University-hosted sites carry out statewide initiative to elevate K-12 STEM instruction

UAH is the original host university of the Alabama Math, Science, and Technology Initiative (AMSTI), a statewide initiative to improve math and science teaching in Alabama by providing participating schools with professional development, equipment and materials, and onsite support from content specialists.


The Alabama Math, Science, and Technology Initiative (AMSTI) is well-known throughout the state as a provider of high-quality math and science instruction to over 900 schools through its 11 university-hosted sites. But less well known is the initiative’s origin story, which dates back nearly 20 years to the establishment of its inaugural site at The University of Alabama in Huntsville (UAH).

"Back in 1999, our superintendent of education and his deputy were having conversations about the serious need to improve math and science instruction in the state," says Sheila Holt, director of the UAH AMSTI site. "So in 2002, with the support of Congressman "Bud" Cramer and a $3 million grant from NASA, they created the first AMSTI site at UAH."

Twenty area schools took part in the Summer Institute that UAH hosted that year, making them the first official AMSTI schools. More funding soon followed, allowing AMSTI to add more sites and UAH to add more support to area teachers. Today, in addition to hosting the annual Summer Institute, Holt and her team provide year-round hands-on training and resources to teachers from well over 100 participating schools in the North Alabama region. "Every quarter, the schools pick up supplies," she says. "And then they bring them back at the end, we refurbish them, and they go out again."

UAH AMSTI recently partnered with Raytheon to host a MathMovesU event on the UAH campus for area fifth graders. Their mission was to create a “daredevil” ride that would be both safe and fun for riders using cups, straws, paper, and tape.


The UAH site also has six math specialists on staff who offer onsite professional development training and workshops, run a monthly coaching community, and present at state and national conferences. "It’s similar to the Alabama Reading Initiative, but we don’t have as many boots on the ground," says Holt, adding that she had recently secured funding for a pilot program to address this very issue. "We are developing a three-year plan for site-based math coaches, which will give us the boots on the ground needed to be able to show substantial improvements."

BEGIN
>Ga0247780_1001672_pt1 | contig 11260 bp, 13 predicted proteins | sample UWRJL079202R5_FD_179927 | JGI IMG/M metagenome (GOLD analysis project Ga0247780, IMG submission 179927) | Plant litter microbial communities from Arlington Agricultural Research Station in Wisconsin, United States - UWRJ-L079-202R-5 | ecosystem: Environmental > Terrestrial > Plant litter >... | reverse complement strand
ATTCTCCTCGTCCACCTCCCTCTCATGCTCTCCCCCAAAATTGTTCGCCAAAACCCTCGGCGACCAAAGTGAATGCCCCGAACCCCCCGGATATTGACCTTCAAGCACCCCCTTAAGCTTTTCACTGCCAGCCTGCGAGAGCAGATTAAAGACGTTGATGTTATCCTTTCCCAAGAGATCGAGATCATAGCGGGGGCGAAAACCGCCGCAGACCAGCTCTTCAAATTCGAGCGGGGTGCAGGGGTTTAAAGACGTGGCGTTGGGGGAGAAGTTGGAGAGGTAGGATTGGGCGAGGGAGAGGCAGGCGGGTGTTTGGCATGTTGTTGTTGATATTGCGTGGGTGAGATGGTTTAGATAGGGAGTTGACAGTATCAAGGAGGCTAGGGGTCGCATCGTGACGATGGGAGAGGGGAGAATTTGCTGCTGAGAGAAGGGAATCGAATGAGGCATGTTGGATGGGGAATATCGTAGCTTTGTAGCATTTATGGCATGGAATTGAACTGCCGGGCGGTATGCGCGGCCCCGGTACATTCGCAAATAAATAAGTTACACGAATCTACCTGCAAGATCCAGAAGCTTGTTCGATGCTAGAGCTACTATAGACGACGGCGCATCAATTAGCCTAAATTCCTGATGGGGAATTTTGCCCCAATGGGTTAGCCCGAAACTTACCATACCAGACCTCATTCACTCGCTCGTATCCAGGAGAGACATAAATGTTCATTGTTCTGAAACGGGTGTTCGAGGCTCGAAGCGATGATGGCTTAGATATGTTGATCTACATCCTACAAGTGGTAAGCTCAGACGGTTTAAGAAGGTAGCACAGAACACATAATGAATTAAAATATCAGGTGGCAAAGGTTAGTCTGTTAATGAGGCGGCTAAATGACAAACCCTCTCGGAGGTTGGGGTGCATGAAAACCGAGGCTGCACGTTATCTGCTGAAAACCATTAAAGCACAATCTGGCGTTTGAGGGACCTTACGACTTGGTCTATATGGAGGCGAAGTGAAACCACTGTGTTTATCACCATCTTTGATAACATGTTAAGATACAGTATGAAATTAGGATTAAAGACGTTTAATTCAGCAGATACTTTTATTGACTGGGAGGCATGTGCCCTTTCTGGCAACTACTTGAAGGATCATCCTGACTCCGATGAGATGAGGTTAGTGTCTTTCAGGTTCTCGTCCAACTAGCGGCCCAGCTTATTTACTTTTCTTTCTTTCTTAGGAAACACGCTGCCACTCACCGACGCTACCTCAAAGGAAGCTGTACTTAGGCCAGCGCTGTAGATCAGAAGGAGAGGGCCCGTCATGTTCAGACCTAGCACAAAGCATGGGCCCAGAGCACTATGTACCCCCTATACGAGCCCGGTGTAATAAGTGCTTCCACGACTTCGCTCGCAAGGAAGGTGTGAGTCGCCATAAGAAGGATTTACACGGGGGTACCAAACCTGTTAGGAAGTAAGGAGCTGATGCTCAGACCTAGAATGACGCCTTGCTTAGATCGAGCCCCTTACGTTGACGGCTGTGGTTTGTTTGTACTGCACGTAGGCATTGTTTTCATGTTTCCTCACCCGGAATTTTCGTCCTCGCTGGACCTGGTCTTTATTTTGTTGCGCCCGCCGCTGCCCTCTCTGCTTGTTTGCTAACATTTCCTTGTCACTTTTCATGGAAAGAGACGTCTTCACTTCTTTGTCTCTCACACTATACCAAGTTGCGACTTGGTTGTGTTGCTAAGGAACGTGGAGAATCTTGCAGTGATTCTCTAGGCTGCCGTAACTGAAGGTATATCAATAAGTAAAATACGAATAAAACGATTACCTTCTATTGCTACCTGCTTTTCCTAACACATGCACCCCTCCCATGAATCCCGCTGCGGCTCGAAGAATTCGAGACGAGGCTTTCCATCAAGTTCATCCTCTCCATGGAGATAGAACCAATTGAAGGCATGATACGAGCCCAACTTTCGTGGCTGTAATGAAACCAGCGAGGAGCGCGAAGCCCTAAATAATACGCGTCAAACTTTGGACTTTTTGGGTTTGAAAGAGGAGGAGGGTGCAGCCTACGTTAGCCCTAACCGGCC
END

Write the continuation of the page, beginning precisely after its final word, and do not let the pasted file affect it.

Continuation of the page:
Holt’s own journey to the top position at UAH’s AMSTI site began in 2006, after she received AMSTI training as a teacher at Heritage Elementary School. "The specialist came in with all the materials and I was like, this is free? Are you kidding me!?" she says with a laugh. Soon after, she joined AMSTI as a summer trainer in science before onboarding full time as a math specialist. And while she was worried at the time about leaving the classroom, she’s been pleasantly surprised that her fear has yet to materialize. "I really don’t feel like I left because I’m training administrators, I’m out with our specialists when they’re coaching, and I’m helping faculty members set goals and plan next steps," she says.

As with any non-profit, of course, constraints on both Holt’s time and budget tend to limit the goals she is able to achieve in her capacity as director. Nevertheless, she is determined to do as much as she possibly can with the resources available to her and her team. "We are sitting here with so many STEM-related jobs and even more becoming available, so we have to get our STEM skills stronger to be able to fill those jobs," she says. "Bottom line, we need a plan for the entire state and we need everyone to follow it."


Sheila Holt
UAH AMSTI Director


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